Gorgeous Green House

The Renovation Journey of a 1940’s ‘Traditional’ to 2015 ‘Contemporary, Green & Gorgeous’

Two Different Flowers on One Tree?

7 Comments

DSC00299

Lemon and Tapinanthus flowers growing together.

While gazing at my lemon tree and dreaming up lemony recipes  I thought I must be experiencing a mild hallucination as I could see two different flowers are growing off the same branch!

On closer inspection I was completely thrilled to discover that I had a Tapinanthus growing on the lemon tree (and slightly relieved that I wasn’t losing the plot).

Tapinanthus are partially parasitic plants from the mistletoe family. Birds usually deposit seed by scraping their beaks on the branches of the host plant. It then produces ‘suckers’ that penetrate the host and absorb water and nutrients.

Lemon Tree

Lemon Tree

Why am I happy?  This plant (in addition to being beautiful) is very desired by birds for its nectar and fruit and a host to butterflies.  I can’t tell you which butterflies – though its likely to be Saphires and or Borders – because I’m not 100% sure which Tapinanthus this is.  Can anyone help?

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7 thoughts on “Two Different Flowers on One Tree?

  1. It looks like a little pink man with his tongue sticking up 🙂

  2. So envious of your tapinanthus – lucky fish! I make do with one we found on a croton in my daughters garden, needless to say the part of the croton with the tapinanthus remains! Love seeing all your photos on the progress of your build, all the sweeter, I am sure, for having had to wait soo long for it.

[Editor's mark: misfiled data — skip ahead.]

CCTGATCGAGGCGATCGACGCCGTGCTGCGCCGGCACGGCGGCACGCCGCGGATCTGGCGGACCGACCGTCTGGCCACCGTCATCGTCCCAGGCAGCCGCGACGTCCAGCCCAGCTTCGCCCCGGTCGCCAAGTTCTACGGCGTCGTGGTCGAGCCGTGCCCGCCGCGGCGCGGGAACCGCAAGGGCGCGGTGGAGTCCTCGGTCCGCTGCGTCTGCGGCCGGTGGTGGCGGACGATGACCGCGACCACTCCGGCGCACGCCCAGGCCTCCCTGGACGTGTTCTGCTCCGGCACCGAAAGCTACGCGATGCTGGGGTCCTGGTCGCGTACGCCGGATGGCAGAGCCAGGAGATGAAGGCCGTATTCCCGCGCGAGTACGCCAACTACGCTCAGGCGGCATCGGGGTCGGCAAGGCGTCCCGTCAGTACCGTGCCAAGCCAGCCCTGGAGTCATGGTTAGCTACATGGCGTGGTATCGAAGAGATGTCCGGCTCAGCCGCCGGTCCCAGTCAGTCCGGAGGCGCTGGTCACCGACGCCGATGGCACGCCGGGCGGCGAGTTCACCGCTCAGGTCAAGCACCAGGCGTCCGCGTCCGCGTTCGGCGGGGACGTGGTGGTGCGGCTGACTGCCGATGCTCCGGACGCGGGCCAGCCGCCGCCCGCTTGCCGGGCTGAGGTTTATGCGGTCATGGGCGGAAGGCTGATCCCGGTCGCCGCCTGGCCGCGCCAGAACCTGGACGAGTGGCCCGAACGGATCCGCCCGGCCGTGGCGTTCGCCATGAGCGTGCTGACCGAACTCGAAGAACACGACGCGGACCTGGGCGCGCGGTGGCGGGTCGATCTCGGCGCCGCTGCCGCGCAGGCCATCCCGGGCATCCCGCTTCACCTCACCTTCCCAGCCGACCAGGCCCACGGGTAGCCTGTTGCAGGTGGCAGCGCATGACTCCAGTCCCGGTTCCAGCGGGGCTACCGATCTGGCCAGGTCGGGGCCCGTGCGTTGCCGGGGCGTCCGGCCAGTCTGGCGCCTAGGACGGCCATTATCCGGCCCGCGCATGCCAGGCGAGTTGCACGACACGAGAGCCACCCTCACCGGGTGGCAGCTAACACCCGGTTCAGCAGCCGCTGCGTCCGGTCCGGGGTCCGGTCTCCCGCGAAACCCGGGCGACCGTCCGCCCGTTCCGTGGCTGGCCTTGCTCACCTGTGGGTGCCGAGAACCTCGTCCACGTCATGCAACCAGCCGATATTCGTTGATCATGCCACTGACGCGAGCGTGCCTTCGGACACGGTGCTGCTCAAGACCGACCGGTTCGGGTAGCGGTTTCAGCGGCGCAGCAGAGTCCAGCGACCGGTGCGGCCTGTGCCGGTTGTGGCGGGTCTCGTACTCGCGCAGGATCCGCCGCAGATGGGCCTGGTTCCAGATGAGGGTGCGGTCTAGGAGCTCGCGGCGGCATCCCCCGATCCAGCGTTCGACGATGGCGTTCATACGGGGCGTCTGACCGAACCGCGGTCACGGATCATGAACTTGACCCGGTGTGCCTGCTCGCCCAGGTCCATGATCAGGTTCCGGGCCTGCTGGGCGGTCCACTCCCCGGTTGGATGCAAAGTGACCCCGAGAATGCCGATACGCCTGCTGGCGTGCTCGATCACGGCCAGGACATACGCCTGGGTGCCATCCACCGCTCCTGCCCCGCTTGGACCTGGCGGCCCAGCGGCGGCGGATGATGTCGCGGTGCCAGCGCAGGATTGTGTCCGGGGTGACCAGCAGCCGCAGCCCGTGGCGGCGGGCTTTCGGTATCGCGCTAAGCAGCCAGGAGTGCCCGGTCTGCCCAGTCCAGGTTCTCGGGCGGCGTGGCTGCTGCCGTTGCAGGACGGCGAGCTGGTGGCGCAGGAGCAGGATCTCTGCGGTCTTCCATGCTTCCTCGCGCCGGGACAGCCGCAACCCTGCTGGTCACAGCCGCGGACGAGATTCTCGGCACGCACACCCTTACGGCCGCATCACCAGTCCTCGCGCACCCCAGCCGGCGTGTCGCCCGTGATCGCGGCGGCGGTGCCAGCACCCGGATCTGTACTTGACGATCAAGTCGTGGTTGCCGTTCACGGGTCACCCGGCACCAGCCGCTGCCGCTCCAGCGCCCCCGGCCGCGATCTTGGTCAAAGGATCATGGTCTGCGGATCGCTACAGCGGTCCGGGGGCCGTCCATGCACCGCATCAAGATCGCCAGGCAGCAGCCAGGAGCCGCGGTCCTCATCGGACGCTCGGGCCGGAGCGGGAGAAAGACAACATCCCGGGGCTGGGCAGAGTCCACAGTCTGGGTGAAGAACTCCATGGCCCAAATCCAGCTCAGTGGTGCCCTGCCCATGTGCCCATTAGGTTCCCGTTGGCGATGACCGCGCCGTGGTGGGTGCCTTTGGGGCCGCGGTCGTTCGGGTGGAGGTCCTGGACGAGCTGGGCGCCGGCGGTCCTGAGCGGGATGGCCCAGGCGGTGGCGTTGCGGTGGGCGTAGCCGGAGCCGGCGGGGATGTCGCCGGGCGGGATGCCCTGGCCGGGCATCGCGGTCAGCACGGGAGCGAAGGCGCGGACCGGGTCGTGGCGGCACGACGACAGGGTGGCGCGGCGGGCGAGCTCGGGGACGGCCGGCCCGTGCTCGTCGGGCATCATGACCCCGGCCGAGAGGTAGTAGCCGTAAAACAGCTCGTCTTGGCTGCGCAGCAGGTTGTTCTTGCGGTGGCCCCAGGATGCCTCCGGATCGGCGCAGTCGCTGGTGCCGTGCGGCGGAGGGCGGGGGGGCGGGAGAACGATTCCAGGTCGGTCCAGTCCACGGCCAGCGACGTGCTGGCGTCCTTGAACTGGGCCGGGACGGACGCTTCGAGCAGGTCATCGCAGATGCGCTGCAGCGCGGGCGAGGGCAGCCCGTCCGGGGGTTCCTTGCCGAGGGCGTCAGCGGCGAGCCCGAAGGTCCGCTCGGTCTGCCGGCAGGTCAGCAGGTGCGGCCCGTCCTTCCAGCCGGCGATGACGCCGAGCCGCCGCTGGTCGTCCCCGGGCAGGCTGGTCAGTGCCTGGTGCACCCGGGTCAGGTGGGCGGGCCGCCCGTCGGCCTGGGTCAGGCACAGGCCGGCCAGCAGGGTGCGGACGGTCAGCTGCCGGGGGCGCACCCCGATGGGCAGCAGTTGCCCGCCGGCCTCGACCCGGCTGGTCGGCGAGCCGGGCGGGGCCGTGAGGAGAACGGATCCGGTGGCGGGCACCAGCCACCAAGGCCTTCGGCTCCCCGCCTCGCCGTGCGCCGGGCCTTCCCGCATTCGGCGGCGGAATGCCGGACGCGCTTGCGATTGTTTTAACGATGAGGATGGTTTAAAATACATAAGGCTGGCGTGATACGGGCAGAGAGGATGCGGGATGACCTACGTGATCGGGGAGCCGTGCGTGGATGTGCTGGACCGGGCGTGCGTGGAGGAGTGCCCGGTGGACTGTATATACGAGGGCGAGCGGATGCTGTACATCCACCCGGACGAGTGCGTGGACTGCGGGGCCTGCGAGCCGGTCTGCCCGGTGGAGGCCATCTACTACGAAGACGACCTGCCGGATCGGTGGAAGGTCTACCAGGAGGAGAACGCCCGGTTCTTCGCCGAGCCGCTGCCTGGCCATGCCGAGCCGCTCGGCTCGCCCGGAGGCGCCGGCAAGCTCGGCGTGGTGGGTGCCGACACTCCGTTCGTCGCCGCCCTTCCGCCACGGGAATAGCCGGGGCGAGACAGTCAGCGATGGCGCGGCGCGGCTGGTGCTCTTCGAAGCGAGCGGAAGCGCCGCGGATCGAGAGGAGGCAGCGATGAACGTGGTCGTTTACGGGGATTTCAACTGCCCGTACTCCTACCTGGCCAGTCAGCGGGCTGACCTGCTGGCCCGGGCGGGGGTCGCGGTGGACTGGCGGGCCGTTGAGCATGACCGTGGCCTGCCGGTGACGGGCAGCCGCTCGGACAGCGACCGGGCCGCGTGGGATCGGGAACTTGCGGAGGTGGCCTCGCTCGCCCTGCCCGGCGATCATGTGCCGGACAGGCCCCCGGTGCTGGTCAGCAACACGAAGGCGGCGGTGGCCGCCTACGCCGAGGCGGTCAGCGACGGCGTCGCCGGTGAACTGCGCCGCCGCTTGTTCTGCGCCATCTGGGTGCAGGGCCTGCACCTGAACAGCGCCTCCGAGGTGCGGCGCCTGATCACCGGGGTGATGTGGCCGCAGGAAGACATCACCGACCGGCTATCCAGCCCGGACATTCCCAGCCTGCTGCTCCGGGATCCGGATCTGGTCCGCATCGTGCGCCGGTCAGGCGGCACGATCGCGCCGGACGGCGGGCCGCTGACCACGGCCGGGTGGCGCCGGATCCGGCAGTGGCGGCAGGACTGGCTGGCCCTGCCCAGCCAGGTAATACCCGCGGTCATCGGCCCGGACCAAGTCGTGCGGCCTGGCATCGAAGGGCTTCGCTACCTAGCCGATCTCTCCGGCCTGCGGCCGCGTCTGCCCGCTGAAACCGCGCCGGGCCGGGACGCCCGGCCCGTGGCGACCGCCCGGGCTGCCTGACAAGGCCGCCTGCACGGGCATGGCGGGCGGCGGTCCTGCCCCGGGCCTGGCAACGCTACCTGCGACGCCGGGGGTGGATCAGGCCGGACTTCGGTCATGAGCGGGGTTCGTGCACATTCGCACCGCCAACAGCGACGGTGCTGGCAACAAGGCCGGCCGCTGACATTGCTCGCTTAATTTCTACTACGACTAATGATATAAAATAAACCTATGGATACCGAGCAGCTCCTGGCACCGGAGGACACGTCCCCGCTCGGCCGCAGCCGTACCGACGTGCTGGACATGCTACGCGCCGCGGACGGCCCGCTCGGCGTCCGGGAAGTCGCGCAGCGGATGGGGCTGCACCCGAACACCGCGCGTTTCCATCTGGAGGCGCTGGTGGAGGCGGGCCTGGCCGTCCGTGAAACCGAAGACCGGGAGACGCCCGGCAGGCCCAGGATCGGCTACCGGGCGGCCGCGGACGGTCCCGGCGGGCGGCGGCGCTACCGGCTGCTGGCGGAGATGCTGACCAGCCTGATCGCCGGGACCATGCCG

• Hi Tory. You won’t believe that I have just discovered a second Tapinanthus on my Tecoma capensis (Honeysuckle)! Soooo glad they are on indigenous plants and not and exotic like a Croton. I’m really rubbing it in as I’m sure your shade of green is deepening further 🙂

  3. Just had a nice conversation with the chap who supply’s all our plant material for our jobs.
    Seems like the new trend here is to get the certificates and courses to show you are a sound environmentally friendly educated company. Then the government gives you a bit if a kick back I think. Lets hope they stick with what they have learnt and don’t cut corners. I might look into taking the online course myself. ( the government does not pay me to do it though)

    • Awesome that the Canadian government is providing such incentives. Not everyone is going to be motivated to build in a sustainable way for ethical reasons so financial ones can be a good way to get to new practices to become standard. I’m sure that the cost of the course will be quickly recompensed via the rebates, attractive eco-aware clients and working with new eco materials and processes that are quite often cheaper than traditional ones.

  4. It looks rather like Tapinanthus Quequensis, but I could be mistaken.

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